Keep that argument in mind as you read the following paragraph from David Bacon.
If today someone was to prove that P does not equal NP for a classical computer, would we be satisfied? Well certainly we would be very excited and this would be the breakthrough of the century in computation, but because the universe is fundamentally quantum mechanical, would we really be satisfied that the intractability of NP-complete problems had been shown? Quantum computers open up an entire bag of worrying about the foundations of computational complexity. It is dangerous to say this, of course: if this view is correct, then the hard work of classical computational theory might have been in vain. But if this is the correct view, then we need to begin weaning ourselves off of the classical model of computation.Dangerous indeed. Bacon is not the first one to make such statements, Gilles Brassard made much stronger pronouncements as far back as 1990.
Did the theory of relativity mean the hard work of classical mechanics was in vain? Of course not. When we drive a car we don't need to worry about relativistic effects, they simply don't amount to much at that level.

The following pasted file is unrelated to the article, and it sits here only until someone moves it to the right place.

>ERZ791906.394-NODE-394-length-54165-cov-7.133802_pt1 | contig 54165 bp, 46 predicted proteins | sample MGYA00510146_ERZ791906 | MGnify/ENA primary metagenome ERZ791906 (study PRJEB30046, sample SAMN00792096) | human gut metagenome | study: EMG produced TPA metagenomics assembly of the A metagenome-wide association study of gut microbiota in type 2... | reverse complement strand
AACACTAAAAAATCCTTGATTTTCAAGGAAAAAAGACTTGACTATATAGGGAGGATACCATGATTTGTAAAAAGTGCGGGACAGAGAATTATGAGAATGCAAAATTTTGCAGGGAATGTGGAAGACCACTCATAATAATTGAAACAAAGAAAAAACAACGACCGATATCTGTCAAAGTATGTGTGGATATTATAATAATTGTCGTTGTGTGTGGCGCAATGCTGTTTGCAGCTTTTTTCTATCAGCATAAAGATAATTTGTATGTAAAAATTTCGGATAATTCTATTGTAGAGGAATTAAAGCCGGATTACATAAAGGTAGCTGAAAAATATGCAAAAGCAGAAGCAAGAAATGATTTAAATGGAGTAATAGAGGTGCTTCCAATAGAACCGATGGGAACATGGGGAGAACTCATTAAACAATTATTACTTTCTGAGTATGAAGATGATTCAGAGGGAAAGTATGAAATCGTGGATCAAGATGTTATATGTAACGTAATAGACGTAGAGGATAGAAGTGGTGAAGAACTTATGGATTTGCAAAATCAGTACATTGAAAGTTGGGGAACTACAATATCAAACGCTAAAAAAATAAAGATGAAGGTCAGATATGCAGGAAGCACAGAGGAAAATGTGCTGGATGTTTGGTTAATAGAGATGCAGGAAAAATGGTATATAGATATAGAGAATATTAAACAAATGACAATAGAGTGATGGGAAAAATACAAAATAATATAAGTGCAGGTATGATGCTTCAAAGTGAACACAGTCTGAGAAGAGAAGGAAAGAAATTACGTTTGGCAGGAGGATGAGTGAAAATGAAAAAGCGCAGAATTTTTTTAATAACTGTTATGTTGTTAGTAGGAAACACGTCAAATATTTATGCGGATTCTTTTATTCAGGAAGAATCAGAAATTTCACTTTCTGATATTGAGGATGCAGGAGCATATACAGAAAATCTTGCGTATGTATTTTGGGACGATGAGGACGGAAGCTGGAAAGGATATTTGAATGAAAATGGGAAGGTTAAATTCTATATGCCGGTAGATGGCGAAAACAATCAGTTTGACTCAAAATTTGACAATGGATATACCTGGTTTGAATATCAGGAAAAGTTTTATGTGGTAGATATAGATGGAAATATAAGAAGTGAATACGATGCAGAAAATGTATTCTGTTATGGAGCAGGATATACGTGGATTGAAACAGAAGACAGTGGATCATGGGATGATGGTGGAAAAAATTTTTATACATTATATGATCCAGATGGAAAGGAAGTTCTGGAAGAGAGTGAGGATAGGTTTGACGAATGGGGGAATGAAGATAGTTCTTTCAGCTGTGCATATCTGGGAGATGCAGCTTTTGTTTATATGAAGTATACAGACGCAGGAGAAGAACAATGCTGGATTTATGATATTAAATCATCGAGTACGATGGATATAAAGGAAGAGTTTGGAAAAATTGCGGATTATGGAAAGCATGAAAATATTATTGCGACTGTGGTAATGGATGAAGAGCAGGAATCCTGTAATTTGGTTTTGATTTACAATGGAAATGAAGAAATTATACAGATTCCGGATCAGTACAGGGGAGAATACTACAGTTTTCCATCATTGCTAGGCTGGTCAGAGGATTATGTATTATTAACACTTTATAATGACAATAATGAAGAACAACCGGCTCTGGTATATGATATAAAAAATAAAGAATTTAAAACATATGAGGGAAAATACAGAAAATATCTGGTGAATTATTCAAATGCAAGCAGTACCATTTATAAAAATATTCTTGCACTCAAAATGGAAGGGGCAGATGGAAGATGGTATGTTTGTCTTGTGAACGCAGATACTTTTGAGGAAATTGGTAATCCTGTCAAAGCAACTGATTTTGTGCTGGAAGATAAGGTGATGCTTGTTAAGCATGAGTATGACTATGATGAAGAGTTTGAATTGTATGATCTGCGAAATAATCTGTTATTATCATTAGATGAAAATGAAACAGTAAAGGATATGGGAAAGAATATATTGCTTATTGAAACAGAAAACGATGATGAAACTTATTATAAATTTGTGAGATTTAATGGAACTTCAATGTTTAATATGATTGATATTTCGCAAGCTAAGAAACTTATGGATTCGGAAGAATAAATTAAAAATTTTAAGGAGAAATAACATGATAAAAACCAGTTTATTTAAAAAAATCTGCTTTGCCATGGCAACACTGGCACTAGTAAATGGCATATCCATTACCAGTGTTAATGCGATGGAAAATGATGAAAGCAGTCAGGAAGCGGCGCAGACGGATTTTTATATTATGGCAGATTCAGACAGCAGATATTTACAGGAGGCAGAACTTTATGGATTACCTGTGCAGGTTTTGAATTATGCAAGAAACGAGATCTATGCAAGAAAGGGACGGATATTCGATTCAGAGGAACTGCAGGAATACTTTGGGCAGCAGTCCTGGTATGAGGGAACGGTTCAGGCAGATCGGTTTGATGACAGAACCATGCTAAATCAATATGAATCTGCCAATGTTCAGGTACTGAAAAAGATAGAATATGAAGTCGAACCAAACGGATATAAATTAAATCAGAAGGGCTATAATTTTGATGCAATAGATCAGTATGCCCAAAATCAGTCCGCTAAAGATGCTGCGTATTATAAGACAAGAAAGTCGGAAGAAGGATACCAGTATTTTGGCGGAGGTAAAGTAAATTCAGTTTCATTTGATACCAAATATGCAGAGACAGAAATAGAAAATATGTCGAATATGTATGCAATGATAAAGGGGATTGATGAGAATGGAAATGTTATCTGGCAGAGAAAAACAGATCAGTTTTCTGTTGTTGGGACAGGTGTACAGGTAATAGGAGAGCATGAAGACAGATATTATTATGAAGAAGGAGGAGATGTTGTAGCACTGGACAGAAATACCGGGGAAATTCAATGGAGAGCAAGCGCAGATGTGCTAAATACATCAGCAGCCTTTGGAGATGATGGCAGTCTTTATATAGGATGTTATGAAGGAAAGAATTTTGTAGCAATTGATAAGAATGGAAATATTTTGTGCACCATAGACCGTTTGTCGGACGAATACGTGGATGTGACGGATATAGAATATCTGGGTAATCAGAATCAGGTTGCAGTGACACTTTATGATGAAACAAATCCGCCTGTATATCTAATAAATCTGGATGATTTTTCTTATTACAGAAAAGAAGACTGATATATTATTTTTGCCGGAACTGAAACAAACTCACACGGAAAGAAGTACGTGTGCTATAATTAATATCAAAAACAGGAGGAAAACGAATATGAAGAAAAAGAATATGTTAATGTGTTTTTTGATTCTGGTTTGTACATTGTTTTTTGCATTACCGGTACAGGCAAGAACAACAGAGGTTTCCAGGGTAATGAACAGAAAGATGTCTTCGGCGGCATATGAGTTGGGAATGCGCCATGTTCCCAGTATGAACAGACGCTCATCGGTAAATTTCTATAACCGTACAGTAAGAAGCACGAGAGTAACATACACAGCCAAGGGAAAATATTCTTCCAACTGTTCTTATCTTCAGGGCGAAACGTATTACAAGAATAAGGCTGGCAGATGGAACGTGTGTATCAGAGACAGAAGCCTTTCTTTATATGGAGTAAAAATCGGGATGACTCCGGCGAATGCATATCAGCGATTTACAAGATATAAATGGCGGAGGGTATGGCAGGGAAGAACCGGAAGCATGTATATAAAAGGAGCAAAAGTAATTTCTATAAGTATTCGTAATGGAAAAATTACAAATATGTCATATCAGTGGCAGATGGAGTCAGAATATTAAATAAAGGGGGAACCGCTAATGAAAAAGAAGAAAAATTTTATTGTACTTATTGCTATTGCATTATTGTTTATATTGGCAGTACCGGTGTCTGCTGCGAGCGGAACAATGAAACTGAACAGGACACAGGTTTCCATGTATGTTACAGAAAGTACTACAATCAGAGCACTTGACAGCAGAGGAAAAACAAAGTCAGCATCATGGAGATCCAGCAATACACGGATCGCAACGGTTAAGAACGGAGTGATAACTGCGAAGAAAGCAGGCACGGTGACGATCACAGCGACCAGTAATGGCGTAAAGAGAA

We don't know how quantum mechanics will actually play out in a computer that would require the entanglement and manipulation of tens of thousands of quantum bits. Maybe we can harness the full power of quantum computation, maybe we can't. At this point we simply don't know.
I support research in quantum complexity, as long as quantum computing remains a possibility we should try and understand its computational power. But not until we all have fast quantum computers on our desks should we even think of abandoning classical complexity. And in our current state of affairs, where creating a quantum computer that factors faster than my daughter is a pipe dream, classical computational complexity serves us very well indeed.